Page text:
6. I don’t think smoking was such a health concern back in the day. Since most people died beneath a buffalo stampede, or a post-child birth fever, or an infected scratch or a runaway stagecoach accident, or typhoid or polio or measles, or ….etc.

    Who lived long enough to get lung cancer?

  7. Stacey, this is so interesting. I never knew the time-line for cigarettes. I did know cigars were around long before though. Smoking was so common in frontier days. I love the smell of cigars, but can’t stand the smoke. It gives off a very distinctive aroma that I find pleasing. Thanks for clearing up some of my questions. I enjoyed the lesson. 🙂

  8. Fascinating post, Stacey.

    I gave one of my heroines the habit of sneaking a smoke now and then, and boy did I get the mail about what a health hazzard that was and a poor example to our young people.

    Sometimes we can’t be realistic because of the modern connotations!

  9. Glad you enjoyed it, Linda! Timeline or no, you still won’t find the word “cigarette” in my westerns 😉 When they roll their own, I simply call them “smokes” *ggg*

  10. Great post, Stacey,

    I thought about letting my heriones smoke too but then decided against it.

    You have taught me some things I was not aware of Stacey.

    Walk in harmony,

  11. Stacy, I’m not sure what today’s young people think when they start smoking. That it’s cool, makes them seem older – those were among my reasons when I began smoking in my late teens. When my children were in elementary school, there was a major anti-smoking campaign which they kept telling me about. It wasn’t until we watched my father-in-law dying from lung cancer, that I finally stopped, cold turkey and overnight. It’s such a harsh reality. I didn’t want my children to go through that experience!

    Pat Cochran

  12. Interesting post, Stacey. My grandfather smoked cigars and I can remember choking on the smoke. Pipe tobacco does smell wonderful. Unfortunately, our son started smoking in high school. He was trying to fit in plus someone told him it would help his asthma. (I know, 145 IQ and no common sense). He rolls his own, so no filters. He is old enough to know better now, but is addicted to nicotine.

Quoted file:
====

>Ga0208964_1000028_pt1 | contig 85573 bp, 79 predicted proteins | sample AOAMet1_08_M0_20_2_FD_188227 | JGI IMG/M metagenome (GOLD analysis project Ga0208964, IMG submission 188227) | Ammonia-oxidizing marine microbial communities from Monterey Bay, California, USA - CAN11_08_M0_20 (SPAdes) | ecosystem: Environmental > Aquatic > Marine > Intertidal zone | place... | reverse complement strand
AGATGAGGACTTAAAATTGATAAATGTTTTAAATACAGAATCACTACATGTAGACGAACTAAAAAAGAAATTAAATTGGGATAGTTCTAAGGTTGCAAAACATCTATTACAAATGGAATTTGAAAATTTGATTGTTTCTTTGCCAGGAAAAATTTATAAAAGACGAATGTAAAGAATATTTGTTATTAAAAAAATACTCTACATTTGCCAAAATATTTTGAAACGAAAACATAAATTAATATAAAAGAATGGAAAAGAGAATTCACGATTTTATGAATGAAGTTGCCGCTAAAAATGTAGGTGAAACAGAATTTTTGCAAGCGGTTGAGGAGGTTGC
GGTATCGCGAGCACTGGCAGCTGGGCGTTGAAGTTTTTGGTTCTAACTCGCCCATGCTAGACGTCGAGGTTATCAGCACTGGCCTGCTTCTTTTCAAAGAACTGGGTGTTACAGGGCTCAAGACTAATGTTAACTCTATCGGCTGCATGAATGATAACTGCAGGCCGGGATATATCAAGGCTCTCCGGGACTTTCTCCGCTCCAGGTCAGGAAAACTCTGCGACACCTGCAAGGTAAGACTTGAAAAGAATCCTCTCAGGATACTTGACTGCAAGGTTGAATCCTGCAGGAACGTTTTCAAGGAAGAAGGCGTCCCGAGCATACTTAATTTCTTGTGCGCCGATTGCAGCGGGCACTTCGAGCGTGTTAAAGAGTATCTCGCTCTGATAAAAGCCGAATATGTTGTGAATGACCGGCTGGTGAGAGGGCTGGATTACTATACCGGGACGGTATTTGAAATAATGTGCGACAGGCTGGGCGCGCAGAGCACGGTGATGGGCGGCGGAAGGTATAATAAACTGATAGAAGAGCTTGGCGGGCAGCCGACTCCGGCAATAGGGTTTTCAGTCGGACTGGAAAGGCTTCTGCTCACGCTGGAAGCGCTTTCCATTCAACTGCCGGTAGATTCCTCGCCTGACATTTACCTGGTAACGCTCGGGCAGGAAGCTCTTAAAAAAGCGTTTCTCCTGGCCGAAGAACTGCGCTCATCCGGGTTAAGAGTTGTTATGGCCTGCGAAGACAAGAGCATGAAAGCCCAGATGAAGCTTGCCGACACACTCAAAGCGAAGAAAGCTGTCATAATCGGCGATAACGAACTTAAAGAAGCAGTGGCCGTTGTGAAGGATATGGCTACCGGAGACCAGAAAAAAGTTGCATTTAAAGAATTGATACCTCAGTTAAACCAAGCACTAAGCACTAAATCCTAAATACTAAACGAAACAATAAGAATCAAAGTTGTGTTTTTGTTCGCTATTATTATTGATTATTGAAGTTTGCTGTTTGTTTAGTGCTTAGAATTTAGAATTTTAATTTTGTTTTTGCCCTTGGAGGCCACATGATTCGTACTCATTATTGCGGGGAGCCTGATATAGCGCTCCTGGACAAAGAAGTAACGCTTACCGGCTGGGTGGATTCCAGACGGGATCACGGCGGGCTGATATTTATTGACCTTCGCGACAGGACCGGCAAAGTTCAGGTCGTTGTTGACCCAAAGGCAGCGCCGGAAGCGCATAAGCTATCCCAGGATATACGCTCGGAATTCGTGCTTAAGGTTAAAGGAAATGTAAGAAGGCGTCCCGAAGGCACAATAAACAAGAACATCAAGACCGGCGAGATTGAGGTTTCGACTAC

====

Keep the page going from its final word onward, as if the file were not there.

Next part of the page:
My Dad started smoking at 14 (back in the ’30s). He tried to quit so many times. He finally managed to quit cold turkey about 5 years ago. Unfortunately, he has emphysema and COPD, and is on oxygen.
    What I find upsetting, is the number of parents that allow young children to use smokeless tobacco. When my husband was coaching little league (15 years ago), he noticed one of the boys had a tin in his pocket. We are talking 11 and 12 year olds. He called the parents over and asked them if they were aware of it and they got very angry and told him to mind his own ….ing business. He made them take the tin (league rule are no tobacco products on the field). The mother had her son come over to the fence when the team was off the field and was poking it into his mouth. Doesn’t that qualify as child endangerment? His father even threatened my husband with a baseball bat after the game. Accusing us of being (still are) outsiders and just don’t understand that is the way things are in TN. I still don’t understand what they were thinking. Ignorance may be part of it, but there is no way not to know the danger of tobacco. He’ll have an addiction he’ll be fighting for life. This all happened at the time when one of the high school students died of mouth cancer from chewing tobacco/scoal.